The Saudi-West honeymoon is over and its system is under severe siege
There is an urgency to get rid of the Kings's irresponsible son. Yet that can't happen without kicking out the King himself. That would shake the whole House of Saudi Cards..
That's why Saudi Arabia is now begging the USA and the UN to find a face saving exit in Yemen and in Syria before it is too late and more humiliating events happen.
The USA conditions for this support may tear apart the Kingdom. Does the USA has a replacement ready there to prevent the collapse of their supposed ally?

Posted by: virgile | Mar 26, 2016 2:55:57 PM | 5

But it will be Saudi Arabia that will at the end be destroyed. Riyadh, not Sanaa, will fall.

Inch Allah!!!

Posted by: jeanv | Mar 26, 2016 3:04:26 PM | 6

Russia is not playing a fools game. Apparently Israel believes that it will carry on business as usual ...


"Russian Fighter Jets Destroyed 146 Israeli ISIS Targets In Syria Over The Past Two Days ~ Spells Doom For ISIS."

source - http://politicalvelcraft.org/2016/03/26/russian-fighter-jets-destroyed-146-israeli-isis-targets-in-syria-over-the-past-two-days-spells-doom-for-isis/

Posted by: ALberto | Mar 26, 2016 3:16:01 PM | 7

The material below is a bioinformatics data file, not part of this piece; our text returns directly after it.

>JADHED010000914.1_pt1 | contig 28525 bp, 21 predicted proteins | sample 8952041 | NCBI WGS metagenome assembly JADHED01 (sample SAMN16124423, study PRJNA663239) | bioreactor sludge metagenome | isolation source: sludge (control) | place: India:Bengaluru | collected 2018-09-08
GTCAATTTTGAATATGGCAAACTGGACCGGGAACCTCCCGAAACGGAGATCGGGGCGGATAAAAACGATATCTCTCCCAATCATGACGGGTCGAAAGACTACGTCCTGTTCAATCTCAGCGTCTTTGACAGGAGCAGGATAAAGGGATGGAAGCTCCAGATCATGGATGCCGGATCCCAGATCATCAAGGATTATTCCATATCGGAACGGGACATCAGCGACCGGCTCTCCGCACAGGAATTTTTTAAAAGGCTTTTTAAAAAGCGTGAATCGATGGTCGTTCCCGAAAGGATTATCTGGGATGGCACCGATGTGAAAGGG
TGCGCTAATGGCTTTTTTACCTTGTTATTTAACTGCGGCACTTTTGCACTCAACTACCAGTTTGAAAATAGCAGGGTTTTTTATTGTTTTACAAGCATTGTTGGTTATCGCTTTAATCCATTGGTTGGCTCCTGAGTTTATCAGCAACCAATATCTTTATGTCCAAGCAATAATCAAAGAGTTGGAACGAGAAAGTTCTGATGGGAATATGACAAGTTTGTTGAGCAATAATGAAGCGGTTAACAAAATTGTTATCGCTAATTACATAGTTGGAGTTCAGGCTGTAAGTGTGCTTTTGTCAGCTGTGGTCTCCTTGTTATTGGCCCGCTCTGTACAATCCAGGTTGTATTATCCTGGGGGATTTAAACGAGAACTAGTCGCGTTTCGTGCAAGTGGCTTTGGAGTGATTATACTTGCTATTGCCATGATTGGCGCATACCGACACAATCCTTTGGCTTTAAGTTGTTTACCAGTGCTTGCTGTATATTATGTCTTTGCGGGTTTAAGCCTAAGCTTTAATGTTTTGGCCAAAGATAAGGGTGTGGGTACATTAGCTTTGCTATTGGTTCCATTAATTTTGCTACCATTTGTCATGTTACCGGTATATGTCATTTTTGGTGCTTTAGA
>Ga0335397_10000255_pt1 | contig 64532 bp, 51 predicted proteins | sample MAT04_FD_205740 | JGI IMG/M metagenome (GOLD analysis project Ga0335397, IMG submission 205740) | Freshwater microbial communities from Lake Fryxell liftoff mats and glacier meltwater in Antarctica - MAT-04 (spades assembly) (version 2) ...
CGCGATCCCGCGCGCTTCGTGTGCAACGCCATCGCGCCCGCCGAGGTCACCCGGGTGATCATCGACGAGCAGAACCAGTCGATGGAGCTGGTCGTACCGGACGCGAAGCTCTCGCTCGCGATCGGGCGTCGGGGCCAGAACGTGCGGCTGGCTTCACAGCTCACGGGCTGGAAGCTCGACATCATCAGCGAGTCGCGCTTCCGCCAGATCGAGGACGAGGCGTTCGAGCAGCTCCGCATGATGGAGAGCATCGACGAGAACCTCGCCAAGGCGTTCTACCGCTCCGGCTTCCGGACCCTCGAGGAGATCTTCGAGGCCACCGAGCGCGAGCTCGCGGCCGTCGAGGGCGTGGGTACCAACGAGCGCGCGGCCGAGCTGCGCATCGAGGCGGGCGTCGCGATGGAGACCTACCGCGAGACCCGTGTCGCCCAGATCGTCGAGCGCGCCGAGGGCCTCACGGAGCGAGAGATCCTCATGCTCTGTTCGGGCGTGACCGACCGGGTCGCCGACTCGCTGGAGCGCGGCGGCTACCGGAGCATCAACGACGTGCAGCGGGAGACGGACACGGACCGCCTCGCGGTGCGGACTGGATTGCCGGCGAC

@5 I don't know how it serves USA's interests. Saudi Arabia has been a dream ally for DC's interests

Posted by: aaaa | Mar 26, 2016 3:44:16 PM | 8

If we observe all the popular uprisings over the last decade how many have failed ?
Way more failures then success, but we're supposed to believe that it'll succeed Saudi Arabia ?
Desperate wishful thinking

Posted by: tom | Mar 26, 2016 3:53:10 PM | 9

Wahhabism was created and financed by British intelligence to break up the Ottoman Empire. Now it is used to break up nations for their Global ----- Agenda

http://www.sunna.info/antiwahabies/wahhabies/htm/spy1.htm

Posted by: That Hideous Strength | Mar 26, 2016 4:02:30 PM | 10

ALberto @7

Israel has got itself into an interesting position.

It has been a benficiary of the ISIS oil scam along with Turkey. It may have even suggested the idea, which would be of of several reasons why the US Treasury Department specifically tasked with interdicting terrorist finances has totally ignored the oil sales. That means Turkey and Israel are tied together in it. I am sure Russia knows this as it is clear theat a lot of time was spent investigating ISIS financing etc before the Russians accepted Syria's request for aid. I wonder how many Israelis are on the infamous list of 40 people involved.